Still Alice is a book about Alice Howland, a cognitive psychologist, research scientist, and Harvard college professor. Alice is brilliant, intelligent, and outstanding in her field, but her life takes a turn for the worse when she finds out she has early onset Alzheimer’s disease. I decided to read this book because it was on a list of 21 Books to Read Before They Hit The Big Screen in 2015.
The book is well-written and structured. It really gives you a glimpse into the mind of a patient struggling, and failing, to keep her memory intact, trying to retain a normal life even though her brain is basically self-imploding.
My grandma suffered from Alzheimer’s during the last two years of her life before dying at the age of 80. I vividly remember how she slowly slipped into a state of dementia, up until the point where she had forgotten that my grandpa–her husband–had died a few years back. Then she forgot her grandchildren. I’m really not sure how much she remembered during the last months of her life.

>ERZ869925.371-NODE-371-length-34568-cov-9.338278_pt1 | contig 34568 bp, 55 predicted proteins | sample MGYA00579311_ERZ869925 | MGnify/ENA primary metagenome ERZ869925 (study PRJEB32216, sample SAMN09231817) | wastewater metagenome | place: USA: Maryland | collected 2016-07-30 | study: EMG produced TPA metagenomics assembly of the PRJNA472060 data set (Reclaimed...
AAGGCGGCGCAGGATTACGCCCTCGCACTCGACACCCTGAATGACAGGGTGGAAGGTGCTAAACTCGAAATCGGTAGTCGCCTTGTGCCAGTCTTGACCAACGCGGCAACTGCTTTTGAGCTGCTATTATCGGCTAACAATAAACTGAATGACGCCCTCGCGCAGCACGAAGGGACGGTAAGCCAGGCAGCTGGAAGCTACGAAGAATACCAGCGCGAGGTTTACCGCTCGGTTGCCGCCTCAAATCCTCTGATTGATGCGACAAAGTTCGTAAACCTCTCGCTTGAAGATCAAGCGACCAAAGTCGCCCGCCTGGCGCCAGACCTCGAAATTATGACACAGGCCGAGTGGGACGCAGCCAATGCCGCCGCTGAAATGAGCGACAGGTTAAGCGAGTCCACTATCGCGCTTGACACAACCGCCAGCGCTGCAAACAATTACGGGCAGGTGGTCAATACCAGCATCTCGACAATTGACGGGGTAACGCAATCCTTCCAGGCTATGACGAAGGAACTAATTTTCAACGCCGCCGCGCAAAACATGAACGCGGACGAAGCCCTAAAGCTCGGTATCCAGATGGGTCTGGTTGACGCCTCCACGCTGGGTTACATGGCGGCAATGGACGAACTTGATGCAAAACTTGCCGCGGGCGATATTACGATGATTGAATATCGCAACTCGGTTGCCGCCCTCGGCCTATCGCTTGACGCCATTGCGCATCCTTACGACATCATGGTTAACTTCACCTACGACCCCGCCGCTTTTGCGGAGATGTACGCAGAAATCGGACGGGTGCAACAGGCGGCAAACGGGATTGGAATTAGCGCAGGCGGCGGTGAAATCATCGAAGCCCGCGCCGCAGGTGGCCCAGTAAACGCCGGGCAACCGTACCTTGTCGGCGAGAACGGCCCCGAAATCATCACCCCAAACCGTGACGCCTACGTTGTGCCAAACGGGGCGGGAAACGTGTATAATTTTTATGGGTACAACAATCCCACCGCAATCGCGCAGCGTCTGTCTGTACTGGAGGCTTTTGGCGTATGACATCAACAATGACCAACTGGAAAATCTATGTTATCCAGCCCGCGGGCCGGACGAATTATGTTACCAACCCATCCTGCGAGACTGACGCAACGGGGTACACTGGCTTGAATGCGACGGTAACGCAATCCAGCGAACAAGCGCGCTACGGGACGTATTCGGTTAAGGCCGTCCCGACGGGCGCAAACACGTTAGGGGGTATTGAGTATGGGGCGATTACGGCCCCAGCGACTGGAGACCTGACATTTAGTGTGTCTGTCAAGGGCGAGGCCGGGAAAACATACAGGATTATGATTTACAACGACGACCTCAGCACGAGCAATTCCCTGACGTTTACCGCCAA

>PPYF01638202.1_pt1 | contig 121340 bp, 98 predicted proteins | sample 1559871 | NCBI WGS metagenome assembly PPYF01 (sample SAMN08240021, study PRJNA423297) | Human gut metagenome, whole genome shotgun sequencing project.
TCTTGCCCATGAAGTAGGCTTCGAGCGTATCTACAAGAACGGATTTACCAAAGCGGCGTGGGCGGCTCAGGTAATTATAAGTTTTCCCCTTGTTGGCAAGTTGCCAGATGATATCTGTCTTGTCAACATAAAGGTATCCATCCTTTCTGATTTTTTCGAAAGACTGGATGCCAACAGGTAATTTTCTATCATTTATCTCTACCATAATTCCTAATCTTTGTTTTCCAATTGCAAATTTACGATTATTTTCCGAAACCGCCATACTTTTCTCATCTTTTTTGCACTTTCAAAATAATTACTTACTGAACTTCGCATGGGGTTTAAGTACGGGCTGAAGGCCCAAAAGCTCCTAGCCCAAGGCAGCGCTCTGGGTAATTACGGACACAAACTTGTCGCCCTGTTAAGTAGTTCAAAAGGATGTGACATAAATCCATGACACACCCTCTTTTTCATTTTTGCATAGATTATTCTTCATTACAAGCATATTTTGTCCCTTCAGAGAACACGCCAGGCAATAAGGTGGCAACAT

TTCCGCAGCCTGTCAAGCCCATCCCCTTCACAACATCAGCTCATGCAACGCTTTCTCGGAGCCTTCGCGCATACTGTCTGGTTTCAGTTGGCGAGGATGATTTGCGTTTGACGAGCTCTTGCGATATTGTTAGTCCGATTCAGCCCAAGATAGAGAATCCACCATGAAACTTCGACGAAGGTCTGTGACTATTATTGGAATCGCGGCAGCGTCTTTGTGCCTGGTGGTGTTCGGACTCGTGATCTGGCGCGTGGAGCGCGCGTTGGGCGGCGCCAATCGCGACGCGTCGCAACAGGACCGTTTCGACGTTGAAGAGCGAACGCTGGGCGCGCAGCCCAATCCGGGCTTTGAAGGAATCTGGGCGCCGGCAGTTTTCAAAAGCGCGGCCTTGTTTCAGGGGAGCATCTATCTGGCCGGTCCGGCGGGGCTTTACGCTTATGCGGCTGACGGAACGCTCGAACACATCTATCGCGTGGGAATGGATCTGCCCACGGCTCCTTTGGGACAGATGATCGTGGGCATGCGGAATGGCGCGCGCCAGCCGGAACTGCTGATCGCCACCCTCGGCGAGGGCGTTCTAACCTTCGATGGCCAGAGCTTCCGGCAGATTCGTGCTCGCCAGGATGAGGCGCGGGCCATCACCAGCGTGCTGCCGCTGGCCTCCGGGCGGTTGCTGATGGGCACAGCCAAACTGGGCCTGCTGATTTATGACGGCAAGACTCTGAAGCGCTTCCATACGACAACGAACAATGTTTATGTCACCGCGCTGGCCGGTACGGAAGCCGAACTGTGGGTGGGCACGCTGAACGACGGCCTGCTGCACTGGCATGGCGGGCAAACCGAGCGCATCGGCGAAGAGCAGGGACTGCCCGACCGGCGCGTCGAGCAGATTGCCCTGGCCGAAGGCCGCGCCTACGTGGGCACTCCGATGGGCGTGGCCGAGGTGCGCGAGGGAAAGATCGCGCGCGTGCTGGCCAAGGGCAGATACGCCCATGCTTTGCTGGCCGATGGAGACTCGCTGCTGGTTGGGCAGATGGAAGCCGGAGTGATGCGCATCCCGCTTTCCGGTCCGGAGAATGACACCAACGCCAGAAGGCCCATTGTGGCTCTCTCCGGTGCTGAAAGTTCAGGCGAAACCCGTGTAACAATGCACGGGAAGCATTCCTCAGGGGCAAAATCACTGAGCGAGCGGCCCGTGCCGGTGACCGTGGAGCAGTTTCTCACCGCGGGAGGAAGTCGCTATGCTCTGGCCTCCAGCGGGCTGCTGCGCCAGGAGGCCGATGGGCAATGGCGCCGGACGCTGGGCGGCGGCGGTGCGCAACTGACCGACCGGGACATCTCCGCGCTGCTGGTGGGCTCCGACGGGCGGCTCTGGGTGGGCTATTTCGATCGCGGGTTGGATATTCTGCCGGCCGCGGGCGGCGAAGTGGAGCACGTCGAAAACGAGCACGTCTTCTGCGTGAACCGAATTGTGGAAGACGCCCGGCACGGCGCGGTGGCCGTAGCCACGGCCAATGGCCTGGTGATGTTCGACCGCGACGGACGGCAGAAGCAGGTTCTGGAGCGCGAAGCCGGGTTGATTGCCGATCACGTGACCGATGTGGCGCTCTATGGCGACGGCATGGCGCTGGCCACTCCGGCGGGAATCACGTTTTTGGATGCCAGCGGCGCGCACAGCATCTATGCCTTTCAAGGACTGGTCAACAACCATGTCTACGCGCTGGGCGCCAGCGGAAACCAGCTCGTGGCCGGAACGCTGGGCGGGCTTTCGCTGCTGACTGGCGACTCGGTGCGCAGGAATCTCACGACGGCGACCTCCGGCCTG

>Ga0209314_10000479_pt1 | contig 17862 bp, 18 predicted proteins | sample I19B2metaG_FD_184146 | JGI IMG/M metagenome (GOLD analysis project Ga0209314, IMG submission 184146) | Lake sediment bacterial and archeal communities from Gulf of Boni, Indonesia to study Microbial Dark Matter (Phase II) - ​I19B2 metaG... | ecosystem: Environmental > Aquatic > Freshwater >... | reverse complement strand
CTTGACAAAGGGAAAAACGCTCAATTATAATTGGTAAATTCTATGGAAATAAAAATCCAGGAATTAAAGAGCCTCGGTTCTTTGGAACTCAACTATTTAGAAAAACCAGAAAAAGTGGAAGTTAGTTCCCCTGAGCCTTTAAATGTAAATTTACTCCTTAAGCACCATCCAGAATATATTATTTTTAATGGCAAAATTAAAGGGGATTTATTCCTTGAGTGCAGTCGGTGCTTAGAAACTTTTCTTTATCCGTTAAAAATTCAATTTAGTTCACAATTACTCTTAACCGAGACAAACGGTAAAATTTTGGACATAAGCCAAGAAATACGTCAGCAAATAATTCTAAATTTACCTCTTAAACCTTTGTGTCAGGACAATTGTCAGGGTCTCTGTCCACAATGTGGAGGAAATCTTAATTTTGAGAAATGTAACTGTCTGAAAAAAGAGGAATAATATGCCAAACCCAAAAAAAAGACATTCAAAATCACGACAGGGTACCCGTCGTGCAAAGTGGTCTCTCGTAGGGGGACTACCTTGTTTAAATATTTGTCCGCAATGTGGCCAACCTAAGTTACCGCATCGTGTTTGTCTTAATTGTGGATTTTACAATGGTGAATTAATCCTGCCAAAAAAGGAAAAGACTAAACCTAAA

Alzheimer’s is a silent, merciless killer… and the book shows how tragic this disease can be.
There are moments where the writing feels a little distant and dry, like it doesn’t pack the emotional punch you feel it should. There are other times where the sadness is subtle and in-between-the-lines. In the end it feels like every character ended up where they should have ended up, and even though Alice’s mind slowly degenerated–and we can really see in the writing what having Alzheimer’s would be like–she was always surrounded by love until the very end.
So even though having Alzheimer’s disease is tragic, it would be even more so without having a support system and people that really care about the patient. And that’s what’s nice about this novel…it really gets that point across.